Visual Learning Theory

When we see visual images, whether we are conscious of them or not, they instantaneously shape our perceptions of reality, our internal sense of what is true and real. Images also simultaneously create unconscious memories that reside in the prefrontal lobes of the brain. These memories represent our essential truths against which other information is weighed in the cognitive processes that facilitate complex creative problem solving and advantageous decision-making.

Seventy-five percent of all information processed by the brain is derived from visual formats. The cognitive modes that support the most complex problem solving and decision-making and determine behavior are primarily intuitive and visual and draw on our unconscious, visual memory to make advantageous decisions and guide behavior.

According to cognitive neuroscientists Antonio Damasio and Antonin Becharia, anytime we solve a complex problem all of the information we have, perceptual, intellectual, conscious, non-conscious is synthesized with unconscious memory in the prefrontal lobes of the brain on intuitive, non-conscious levels of cognition. Here, biases are formed that drive decision-making and generate behavior. The problems are solved, the decisions made and the behavior activated 7-10 seconds or longer before the conscious mind even becomes aware of the activity, if it ever does.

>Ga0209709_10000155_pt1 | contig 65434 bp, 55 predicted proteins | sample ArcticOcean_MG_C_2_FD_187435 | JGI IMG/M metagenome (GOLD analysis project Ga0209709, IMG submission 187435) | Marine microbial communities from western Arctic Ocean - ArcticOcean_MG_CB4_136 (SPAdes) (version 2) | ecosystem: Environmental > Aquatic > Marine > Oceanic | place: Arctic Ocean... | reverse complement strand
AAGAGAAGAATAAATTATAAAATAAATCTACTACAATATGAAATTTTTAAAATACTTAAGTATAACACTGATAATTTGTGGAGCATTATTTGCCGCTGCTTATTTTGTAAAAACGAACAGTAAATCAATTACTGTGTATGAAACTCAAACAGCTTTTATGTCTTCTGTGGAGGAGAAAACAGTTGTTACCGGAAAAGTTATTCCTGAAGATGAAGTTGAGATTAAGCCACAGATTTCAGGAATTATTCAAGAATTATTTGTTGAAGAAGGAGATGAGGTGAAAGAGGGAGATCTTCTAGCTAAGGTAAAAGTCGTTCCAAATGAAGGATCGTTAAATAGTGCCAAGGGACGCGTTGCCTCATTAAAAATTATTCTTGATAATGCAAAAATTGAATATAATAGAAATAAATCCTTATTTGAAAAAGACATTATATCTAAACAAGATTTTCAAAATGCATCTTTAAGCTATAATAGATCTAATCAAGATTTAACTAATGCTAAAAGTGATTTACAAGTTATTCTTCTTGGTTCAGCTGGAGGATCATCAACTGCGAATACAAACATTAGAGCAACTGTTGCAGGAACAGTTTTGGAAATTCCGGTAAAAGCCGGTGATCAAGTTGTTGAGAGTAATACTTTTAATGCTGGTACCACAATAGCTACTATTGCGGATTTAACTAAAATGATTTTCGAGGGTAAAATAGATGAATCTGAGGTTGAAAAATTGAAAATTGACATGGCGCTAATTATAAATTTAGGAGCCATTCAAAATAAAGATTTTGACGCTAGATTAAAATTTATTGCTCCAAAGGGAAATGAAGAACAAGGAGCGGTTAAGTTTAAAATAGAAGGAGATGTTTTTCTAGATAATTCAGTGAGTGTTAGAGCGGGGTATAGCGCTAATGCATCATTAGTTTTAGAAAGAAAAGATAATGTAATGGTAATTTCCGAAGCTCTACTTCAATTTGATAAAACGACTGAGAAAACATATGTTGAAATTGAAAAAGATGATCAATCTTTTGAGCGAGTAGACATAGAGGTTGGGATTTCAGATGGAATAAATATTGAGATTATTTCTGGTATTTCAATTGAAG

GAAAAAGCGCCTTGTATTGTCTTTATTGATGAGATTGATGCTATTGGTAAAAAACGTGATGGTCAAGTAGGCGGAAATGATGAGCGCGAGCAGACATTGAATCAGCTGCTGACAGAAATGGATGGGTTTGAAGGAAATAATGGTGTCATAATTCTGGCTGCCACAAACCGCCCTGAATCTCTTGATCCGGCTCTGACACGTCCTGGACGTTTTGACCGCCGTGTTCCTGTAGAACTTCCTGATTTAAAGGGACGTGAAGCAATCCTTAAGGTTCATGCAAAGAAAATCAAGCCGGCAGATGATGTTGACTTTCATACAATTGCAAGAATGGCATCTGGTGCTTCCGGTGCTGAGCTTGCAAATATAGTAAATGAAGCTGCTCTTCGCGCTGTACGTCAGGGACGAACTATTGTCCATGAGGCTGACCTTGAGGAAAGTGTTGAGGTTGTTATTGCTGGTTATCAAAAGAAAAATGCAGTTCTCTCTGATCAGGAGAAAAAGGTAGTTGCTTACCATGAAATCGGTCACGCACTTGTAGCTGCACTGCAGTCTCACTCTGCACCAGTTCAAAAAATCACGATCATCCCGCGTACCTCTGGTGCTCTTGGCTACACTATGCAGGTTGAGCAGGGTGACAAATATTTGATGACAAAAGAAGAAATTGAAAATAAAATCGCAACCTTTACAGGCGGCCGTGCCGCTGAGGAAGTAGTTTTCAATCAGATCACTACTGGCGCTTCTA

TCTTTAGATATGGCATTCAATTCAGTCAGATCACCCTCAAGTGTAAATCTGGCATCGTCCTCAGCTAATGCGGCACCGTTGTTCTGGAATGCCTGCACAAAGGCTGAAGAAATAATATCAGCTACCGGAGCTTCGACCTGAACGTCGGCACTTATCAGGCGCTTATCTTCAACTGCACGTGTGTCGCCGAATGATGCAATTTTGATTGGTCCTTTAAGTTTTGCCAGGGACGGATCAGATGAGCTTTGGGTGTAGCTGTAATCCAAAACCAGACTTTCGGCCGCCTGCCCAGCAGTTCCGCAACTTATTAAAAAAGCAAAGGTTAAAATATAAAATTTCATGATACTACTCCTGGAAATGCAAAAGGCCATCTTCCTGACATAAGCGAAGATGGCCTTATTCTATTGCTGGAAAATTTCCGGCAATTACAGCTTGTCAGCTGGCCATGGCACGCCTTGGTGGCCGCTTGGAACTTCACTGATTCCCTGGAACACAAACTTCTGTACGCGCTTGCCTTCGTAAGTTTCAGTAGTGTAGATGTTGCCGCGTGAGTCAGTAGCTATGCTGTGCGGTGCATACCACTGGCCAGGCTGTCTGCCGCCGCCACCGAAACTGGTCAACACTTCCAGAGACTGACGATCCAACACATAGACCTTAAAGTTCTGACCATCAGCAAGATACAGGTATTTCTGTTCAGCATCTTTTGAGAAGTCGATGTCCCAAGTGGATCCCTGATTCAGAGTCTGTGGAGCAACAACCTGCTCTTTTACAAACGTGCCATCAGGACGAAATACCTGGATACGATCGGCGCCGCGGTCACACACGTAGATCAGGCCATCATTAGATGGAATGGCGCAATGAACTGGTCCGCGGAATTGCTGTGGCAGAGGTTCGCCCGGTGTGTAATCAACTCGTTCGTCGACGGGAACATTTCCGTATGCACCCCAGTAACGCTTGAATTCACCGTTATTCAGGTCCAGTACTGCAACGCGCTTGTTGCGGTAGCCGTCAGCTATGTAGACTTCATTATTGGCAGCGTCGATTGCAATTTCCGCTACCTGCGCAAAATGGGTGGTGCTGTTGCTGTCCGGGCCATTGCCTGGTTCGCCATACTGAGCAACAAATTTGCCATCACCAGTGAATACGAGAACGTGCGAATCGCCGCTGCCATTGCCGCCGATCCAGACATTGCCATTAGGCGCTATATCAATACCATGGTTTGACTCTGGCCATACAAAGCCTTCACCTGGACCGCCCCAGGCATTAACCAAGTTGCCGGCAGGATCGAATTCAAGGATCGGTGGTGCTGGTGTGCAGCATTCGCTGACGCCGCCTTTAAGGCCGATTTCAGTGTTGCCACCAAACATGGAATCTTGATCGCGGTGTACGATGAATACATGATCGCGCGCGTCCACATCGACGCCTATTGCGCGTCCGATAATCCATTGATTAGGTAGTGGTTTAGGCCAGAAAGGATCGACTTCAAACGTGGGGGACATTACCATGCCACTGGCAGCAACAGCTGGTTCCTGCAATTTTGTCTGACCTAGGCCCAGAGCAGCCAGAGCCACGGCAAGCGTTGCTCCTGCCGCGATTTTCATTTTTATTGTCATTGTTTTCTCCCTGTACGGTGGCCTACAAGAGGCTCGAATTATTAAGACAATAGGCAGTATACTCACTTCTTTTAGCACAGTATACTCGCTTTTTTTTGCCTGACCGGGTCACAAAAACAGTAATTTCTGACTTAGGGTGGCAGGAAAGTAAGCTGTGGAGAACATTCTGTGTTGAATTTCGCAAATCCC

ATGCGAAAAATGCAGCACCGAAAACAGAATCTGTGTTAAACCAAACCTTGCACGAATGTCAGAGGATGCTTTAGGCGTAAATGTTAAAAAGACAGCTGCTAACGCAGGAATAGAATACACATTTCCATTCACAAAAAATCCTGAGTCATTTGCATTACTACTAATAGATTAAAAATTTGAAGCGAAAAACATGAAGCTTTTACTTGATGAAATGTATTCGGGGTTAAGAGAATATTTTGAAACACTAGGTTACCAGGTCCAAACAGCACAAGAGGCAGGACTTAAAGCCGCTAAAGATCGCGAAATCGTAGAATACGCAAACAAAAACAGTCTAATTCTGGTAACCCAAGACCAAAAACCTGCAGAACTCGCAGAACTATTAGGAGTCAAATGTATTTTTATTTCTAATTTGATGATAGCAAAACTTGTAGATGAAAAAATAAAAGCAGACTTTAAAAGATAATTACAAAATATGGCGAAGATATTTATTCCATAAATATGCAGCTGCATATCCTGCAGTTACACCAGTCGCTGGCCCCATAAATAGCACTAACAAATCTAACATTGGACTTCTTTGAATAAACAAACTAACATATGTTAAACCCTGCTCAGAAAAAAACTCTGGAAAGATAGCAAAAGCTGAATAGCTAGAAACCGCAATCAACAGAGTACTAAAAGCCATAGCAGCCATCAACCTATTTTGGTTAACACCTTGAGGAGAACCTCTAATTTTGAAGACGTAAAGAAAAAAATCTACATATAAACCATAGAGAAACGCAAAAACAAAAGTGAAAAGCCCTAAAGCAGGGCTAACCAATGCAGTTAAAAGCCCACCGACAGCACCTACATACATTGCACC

These findings suggest that visual communication is the primary support system that drives the most significant cognitive mode for solving complex problems and motivating advantageous behavior toward human success and sustainability. Because these processes are non-conscious, this work also suggests that we are not the consciously motivated beings that we believe ourselves to be.

Thus, our intuitive, visual memory is the source of our deepest sense of essential truth that is the genesis of our perceptions of reality, the facilitator of our decision-making and the motivator of our being.

© Rick Williams 2009